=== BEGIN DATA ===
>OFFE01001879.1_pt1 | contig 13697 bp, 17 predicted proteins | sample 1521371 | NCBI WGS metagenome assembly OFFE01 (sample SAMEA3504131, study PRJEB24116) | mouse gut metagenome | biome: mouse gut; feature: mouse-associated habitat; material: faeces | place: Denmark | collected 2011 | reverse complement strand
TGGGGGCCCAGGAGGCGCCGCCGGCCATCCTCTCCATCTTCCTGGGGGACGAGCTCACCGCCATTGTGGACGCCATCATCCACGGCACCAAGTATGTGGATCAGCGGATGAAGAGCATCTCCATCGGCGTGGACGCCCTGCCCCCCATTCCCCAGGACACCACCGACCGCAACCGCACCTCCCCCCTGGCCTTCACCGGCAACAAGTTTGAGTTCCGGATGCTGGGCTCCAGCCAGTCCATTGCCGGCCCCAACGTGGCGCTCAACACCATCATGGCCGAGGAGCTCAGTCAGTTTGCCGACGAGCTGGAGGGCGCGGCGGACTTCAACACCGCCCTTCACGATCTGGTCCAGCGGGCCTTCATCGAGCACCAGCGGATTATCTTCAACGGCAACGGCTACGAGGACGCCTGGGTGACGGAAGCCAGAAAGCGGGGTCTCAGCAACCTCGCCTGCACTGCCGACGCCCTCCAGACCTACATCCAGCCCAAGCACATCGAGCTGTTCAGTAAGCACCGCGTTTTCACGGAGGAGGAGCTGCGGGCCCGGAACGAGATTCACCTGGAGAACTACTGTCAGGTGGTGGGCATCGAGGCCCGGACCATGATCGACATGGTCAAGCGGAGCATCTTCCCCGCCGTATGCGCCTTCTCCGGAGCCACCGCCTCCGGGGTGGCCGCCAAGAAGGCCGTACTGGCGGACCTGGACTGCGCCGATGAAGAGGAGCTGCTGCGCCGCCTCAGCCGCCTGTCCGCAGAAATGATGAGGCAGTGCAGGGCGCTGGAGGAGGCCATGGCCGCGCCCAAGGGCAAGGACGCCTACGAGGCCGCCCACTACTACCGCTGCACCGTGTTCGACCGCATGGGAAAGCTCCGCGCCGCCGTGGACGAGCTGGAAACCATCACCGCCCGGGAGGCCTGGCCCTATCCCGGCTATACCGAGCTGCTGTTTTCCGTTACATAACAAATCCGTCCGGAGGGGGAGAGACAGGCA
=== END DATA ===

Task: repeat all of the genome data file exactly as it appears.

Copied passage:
>OFFE01001879.1_pt1 | contig 13697 bp, 17 predicted proteins | sample 1521371 | NCBI WGS metagenome assembly OFFE01 (sample SAMEA3504131, study PRJEB24116) | mouse gut metagenome | biome: mouse gut; feature: mouse-associated habitat; material: faeces | place: Denmark | collected 2011 | reverse complement strand
TGGGGGCCCAGGAGGCGCCGCCGGCCATCCTCTCCATCTTCCTGGGGGACGAGCTCACCGCCATTGTGGACGCCATCATCCACGGCACCAAGTATGTGGATCAGCGGATGAAGAGCATCTCCATCGGCGTGGACGCCCTGCCCCCCATTCCCCAGGACACCACCGACCGCAACCGCACCTCCCCCCTGGCCTTCACCGGCAACAAGTTTGAGTTCCGGATGCTGGGCTCCAGCCAGTCCATTGCCGGCCCCAACGTGGCGCTCAACACCATCATGGCCGAGGAGCTCAGTCAGTTTGCCGACGAGCTGGAGGGCGCGGCGGACTTCAACACCGCCCTTCACGATCTGGTCCAGCGGGCCTTCATCGAGCACCAGCGGATTATCTTCAACGGCAACGGCTACGAGGACGCCTGGGTGACGGAAGCCAGAAAGCGGGGTCTCAGCAACCTCGCCTGCACTGCCGACGCCCTCCAGACCTACATCCAGCCCAAGCACATCGAGCTGTTCAGTAAGCACCGCGTTTTCACGGAGGAGGAGCTGCGGGCCCGGAACGAGATTCACCTGGAGAACTACTGTCAGGTGGTGGGCATCGAGGCCCGGACCATGATCGACATGGTCAAGCGGAGCATCTTCCCCGCCGTATGCGCCTTCTCCGGAGCCACCGCCTCCGGGGTGGCCGCCAAGAAGGCCGTACTGGCGGACCTGGACTGCGCCGATGAAGAGGAGCTGCTGCGCCGCCTCAGCCGCCTGTCCGCAGAAATGATGAGGCAGTGCAGGGCGCTGGAGGAGGCCATGGCCGCGCCCAAGGGCAAGGACGCCTACGAGGCCGCCCACTACTACCGCTGCACCGTGTTCGACCGCATGGGAAAGCTCCGCGCCGCCGTGGACGAGCTGGAAACCATCACCGCCCGGGAGGCCTGGCCCTATCCCGGCTATACCGAGCTGCTGTTTTCCGTTACATAACAAATCCGTCCGGAGGGGGAGAGACAGGCA